]. The effects of urbanisation on the energy transition can be examined empirically. It is not intuitively clear how interventions to promote the energy transition could influence household energy consumption.
It is therefore becoming relevant to assess the effects of policy interventions on economic, social and environmental indicators related to the household energy transition. Further, open box approaches to household energy transition [16
] that consider gendered measures can improve energy access and energy security and reduce environmental impacts. Because the urban household energy transition is a multi-faceted problem, we utilise system dynamics to develop a generic sub-systems model structure applied in Drakenstein Municipality.
The application of system dynamics in the energy transition is not new. It has been applied by Naill [20
] to explore the transition from coal to oil in the USA. However, its application to explore gendered energy transition is limited. In their review of models for energy transition pathways, Bolwig et al. [13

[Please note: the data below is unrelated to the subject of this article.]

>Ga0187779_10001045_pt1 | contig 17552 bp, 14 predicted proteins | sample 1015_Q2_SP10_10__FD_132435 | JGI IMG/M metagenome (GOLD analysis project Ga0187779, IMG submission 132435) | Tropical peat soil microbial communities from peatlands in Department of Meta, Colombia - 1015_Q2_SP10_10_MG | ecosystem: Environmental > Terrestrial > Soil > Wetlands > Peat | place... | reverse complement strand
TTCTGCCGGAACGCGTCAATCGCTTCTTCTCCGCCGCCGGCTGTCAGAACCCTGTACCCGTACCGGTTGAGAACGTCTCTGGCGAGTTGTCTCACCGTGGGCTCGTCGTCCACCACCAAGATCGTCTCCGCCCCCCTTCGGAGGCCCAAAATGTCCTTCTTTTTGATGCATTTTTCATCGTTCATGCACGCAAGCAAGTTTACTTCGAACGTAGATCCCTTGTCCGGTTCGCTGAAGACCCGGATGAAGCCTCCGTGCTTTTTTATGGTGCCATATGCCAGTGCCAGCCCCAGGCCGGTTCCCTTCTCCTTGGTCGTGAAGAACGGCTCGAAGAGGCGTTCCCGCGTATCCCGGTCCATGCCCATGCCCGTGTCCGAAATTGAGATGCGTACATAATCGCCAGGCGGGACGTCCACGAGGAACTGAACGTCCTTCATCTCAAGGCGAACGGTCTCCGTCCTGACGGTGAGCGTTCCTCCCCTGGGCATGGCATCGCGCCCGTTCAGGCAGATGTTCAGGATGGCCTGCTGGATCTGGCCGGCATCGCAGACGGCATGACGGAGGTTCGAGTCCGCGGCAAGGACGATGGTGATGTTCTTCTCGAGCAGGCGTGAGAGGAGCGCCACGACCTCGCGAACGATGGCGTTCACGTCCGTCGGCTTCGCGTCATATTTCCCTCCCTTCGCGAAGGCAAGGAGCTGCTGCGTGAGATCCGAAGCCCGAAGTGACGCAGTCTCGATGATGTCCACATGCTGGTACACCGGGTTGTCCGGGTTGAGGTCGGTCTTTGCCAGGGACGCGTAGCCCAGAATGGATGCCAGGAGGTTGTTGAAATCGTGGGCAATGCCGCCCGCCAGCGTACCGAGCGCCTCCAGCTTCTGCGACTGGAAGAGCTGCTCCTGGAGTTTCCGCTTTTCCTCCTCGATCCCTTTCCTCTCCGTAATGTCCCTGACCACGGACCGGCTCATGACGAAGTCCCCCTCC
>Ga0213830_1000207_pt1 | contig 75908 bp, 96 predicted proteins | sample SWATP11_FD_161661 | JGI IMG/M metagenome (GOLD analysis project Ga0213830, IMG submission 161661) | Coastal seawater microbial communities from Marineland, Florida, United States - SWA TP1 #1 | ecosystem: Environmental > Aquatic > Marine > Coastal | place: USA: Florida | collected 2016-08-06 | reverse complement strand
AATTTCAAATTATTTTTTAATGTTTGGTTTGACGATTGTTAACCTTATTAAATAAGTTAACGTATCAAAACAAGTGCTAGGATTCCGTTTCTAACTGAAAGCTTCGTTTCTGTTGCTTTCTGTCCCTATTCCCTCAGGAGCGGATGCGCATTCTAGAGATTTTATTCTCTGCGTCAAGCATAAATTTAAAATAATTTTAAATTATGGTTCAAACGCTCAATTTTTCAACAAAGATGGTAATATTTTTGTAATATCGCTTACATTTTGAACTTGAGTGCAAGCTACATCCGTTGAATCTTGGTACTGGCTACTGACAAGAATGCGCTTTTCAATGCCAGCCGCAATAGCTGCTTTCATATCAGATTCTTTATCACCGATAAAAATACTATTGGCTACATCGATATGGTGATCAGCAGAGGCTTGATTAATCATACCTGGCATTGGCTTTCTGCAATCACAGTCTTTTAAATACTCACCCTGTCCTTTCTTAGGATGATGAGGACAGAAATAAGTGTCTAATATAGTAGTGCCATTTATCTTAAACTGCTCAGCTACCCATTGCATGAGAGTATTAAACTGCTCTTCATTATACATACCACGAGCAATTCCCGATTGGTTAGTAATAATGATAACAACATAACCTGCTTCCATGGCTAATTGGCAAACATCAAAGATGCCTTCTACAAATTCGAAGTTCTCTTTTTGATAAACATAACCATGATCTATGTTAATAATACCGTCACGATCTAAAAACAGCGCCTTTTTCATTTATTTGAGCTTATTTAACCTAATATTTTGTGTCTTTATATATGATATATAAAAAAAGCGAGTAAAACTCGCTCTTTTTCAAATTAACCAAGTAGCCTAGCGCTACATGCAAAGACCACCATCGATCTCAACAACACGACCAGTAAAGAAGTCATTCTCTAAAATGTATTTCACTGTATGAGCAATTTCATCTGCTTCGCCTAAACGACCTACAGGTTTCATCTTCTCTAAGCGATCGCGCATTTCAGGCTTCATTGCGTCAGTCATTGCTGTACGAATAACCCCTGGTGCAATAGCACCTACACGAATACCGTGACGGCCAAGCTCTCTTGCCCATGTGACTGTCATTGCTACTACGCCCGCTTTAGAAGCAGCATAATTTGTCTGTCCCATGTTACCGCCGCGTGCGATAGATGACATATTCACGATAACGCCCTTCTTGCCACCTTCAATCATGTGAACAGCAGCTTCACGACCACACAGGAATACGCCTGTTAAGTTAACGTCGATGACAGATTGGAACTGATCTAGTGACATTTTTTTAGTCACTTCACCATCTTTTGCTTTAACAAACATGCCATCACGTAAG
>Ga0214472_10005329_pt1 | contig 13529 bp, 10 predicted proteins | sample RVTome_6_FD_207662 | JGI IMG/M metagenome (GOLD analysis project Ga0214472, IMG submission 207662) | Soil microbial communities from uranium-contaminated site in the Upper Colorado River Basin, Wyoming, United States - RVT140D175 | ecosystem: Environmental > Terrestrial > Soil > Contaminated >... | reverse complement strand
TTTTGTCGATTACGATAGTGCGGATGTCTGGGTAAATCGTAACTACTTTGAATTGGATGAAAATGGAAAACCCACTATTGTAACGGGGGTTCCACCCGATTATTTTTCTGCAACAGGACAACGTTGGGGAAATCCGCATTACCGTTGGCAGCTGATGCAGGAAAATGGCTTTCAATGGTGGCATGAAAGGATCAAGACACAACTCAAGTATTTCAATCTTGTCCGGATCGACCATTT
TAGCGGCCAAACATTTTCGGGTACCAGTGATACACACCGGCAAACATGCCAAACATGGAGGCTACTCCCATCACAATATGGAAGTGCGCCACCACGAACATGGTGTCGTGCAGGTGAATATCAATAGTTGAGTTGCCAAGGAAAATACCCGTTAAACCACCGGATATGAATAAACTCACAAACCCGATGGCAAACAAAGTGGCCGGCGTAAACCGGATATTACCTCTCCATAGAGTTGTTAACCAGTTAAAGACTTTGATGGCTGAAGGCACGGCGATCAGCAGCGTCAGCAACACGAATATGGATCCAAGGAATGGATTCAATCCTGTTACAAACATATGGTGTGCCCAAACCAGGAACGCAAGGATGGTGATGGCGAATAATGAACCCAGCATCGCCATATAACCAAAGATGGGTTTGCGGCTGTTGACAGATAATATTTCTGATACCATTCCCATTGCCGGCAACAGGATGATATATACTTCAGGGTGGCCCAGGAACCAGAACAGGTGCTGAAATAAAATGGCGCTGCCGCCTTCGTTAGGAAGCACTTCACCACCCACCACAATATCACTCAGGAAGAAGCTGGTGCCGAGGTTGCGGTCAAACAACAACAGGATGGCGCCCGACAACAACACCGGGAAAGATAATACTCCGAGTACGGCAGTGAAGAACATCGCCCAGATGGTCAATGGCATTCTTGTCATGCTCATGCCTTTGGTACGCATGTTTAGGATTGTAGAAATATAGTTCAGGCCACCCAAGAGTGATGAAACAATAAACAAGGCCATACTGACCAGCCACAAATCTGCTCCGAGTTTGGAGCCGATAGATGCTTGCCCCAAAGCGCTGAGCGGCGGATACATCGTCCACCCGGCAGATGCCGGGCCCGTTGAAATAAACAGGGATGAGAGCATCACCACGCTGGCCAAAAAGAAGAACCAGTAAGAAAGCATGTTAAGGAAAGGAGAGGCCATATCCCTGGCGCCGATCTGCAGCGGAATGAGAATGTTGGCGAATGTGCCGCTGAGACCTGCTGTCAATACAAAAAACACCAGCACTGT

] consider system dynamics as a tool that can endogenously capture the analysis of transition pathways. Similarly, Selvakkumaran and Ahlgren [21
] reviewed the application of system dynamics in the local energy transition. They show that the “local energy transition” is characterised by a geographic scope in a specific context, and in some cases, is undertaken in collaboration with energy communities. They define ‘local’ as “responsible for a small area, especially of a country”. A case study in an urban area can be categorised as local. However, the gender aspect is the missing gap in all the papers that Selvakkumaran and Ahlgren [21
] reviewed. Similarly, Destyanto et al. [22
] explored the effect of a government programme in Indonesia for the household to transition from kerosene to liquefied petroleum gas (LPG). Despite the wide application of system dynamics in energy transition research, the gender aspect is often ignored, and there is limited research to support urban policy on household energy transition.